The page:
KEYWORDS: SYMMETRY GENERAL
Complaints and suggestions can be send to:
Sebastian Rämisch (firstname.lastname@example.org)
Updated 29 May 2017 by Vikram K. Mulligan (email@example.com) for new ref2015 scorefunction.
There is a very comprehensive documentation of how symmetry is dealt with in Rosetta: The
Symmetry User Guide.
It explains the underlying concepts and how to run simulations using symmetry.
This tutorial will be a hands-on exercise. It is focussed on how get the correct symmetry definitions because starting a Rosetta protocol once a symmetry definition is available, is relatively simple.
In order for a protocol to use symmetry, the information on how many subunits are related by what symmetry. The way to pass that information is by providing a symmetry definition file. The Symmetry User Guide covers this topic as well. You may want to take a look at it, if you have not already done so.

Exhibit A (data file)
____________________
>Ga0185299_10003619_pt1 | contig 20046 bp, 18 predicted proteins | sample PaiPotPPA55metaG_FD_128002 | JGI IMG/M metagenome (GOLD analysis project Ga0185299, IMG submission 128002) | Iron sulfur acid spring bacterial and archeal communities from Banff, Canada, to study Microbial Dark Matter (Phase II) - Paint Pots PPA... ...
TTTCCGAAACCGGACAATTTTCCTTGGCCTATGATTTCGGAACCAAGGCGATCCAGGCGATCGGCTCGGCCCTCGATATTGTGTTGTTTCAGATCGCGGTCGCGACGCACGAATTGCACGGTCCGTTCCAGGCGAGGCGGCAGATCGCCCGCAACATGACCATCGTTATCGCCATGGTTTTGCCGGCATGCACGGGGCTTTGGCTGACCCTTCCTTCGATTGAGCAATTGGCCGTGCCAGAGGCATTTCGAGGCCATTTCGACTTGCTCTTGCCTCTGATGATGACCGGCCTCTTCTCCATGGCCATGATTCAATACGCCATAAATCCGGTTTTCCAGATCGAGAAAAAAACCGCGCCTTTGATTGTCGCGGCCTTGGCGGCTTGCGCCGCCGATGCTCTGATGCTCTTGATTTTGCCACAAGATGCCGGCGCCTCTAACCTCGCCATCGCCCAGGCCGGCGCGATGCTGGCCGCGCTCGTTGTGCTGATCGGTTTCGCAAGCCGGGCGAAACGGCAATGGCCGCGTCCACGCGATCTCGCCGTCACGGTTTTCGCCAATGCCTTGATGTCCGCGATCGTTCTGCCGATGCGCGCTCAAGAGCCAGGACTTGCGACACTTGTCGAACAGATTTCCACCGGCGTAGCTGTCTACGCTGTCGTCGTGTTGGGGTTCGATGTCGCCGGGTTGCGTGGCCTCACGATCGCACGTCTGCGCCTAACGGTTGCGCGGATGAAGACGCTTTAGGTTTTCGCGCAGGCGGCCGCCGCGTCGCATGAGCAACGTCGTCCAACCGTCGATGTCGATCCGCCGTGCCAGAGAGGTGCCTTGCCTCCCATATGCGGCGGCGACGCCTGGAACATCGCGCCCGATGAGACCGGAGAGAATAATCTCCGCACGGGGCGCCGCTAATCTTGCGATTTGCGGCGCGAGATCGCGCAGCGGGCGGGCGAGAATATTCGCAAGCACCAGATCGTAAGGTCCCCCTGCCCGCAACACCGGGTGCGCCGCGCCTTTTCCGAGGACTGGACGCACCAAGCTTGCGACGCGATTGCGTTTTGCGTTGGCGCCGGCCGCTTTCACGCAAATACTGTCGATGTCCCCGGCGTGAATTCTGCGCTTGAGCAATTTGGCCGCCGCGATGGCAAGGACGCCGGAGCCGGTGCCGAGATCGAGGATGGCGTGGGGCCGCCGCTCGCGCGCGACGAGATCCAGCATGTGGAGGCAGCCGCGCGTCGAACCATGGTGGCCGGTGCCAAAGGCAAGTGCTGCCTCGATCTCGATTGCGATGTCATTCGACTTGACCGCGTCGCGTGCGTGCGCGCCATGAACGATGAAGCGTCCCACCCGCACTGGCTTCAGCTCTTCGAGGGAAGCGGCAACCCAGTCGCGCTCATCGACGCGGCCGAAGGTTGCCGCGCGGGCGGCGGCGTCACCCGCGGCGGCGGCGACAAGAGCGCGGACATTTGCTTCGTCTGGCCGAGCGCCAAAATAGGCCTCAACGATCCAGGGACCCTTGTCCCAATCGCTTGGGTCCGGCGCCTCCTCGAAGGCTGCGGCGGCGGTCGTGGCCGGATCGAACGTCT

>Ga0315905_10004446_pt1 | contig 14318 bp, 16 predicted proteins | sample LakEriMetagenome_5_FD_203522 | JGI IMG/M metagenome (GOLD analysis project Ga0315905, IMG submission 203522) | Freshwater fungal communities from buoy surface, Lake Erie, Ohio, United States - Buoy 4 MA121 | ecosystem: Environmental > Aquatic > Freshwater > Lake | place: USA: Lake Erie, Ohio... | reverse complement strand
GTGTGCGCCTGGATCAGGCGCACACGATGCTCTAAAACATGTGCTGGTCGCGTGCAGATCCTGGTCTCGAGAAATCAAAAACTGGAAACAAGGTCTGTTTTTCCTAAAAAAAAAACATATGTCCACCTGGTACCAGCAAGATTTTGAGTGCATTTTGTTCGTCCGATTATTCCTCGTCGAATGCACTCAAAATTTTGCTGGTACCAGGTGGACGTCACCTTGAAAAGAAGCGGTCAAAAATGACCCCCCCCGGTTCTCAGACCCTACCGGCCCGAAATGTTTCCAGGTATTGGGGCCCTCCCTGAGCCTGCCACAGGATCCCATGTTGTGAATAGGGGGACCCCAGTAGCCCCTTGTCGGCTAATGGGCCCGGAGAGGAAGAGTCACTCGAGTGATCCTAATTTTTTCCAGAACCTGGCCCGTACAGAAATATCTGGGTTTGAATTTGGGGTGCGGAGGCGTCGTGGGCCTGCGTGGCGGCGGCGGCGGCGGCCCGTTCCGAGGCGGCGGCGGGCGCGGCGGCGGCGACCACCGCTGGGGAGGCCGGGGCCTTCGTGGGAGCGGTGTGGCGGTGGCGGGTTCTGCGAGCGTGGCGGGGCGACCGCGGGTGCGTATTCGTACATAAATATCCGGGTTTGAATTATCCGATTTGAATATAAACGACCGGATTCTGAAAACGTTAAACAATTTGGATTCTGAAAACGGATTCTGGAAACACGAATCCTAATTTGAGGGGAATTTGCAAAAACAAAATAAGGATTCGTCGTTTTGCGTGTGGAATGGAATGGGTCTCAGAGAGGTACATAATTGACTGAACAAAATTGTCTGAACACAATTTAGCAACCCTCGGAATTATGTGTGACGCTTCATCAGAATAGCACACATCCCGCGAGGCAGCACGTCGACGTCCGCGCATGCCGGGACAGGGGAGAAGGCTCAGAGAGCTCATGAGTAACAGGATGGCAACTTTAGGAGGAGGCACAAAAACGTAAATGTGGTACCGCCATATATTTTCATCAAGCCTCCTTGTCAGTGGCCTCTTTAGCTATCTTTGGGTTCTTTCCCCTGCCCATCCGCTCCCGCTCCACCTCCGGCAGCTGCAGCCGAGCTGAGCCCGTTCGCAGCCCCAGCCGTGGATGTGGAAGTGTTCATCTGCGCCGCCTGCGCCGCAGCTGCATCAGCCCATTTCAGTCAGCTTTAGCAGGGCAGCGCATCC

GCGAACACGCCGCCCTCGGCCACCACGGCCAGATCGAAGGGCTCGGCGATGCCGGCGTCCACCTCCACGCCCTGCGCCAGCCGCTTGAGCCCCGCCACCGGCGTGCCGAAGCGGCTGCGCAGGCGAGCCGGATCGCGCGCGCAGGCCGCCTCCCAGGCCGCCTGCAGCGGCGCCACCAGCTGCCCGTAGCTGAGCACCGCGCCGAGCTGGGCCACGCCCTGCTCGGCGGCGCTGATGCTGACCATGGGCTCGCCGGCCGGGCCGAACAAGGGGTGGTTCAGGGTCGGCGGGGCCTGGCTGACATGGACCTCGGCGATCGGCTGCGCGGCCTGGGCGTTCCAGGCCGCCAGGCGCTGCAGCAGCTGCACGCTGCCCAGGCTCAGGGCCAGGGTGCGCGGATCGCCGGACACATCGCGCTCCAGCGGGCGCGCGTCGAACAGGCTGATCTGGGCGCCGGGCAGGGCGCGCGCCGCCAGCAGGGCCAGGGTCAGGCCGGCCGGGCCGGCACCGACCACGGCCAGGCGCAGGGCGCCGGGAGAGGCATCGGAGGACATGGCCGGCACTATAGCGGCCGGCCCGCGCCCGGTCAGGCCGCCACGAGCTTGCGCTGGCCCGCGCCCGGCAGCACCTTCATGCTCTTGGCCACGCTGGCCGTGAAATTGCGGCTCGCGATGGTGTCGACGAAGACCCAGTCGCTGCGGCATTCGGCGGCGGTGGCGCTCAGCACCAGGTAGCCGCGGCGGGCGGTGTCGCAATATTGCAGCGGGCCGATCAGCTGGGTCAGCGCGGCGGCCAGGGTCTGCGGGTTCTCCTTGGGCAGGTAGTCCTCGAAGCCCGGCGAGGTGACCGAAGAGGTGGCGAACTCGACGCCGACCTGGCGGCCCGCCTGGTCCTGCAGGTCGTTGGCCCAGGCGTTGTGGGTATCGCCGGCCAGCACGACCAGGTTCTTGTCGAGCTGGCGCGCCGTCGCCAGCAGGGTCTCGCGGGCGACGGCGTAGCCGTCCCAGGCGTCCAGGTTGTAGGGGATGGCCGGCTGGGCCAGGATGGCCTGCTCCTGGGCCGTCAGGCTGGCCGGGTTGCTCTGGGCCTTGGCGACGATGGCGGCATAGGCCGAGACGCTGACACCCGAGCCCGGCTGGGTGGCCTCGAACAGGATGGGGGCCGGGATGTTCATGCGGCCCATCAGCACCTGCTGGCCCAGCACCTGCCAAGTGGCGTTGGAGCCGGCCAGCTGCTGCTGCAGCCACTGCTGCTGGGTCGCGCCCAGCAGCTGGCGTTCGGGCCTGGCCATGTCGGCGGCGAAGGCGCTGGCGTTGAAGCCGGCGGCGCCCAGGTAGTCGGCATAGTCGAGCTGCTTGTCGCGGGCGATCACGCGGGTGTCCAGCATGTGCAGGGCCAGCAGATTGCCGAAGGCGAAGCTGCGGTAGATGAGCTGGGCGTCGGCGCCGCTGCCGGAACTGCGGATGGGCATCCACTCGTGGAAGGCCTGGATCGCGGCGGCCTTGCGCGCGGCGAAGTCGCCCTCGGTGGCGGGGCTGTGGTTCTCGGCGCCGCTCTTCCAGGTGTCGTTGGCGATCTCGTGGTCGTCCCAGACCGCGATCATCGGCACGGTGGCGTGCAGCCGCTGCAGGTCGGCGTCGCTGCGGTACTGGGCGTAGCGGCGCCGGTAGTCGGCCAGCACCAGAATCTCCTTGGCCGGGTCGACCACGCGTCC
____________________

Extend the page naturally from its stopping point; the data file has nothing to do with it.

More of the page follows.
The Symmetry User Guide lists what type of symmetries can be represented using basic symmetry operations. For those, there is a script to generate those simple symmetry definition files. Try it yourself! Generate a sym def file for 10-fold cyclic symmetry:
$> $ROSETTA3/src/apps/public/symmetry/make_symmdef_file_denovo.py -symm_type cn -nsub 10 > C10_denovo.sym
Most information in the C10_denovo.sym will be covered within this tutorial. For now, just focus on the part that actually contains symmetry information:
start -1,0,0 0,1,0 0,0,0 rot Rz 10
"start" represents the internal coordinate system for the first subunit: x-axis=-1,0,0, yaxis=0,1,0 and the origin=0,0,0. The z-axis is simply the vector that is orthogonal to x and y. By default, the z axis is the rotation axis and the x axis is the connection from the subunit to (0,0,0). The symmetry relation is encoded by
rot Rz 10 . That means: divide 360 degrees by 10 and rotate this much around z for placing the next subunit.
You can use this to dock a simple helix into a 10-meric ring: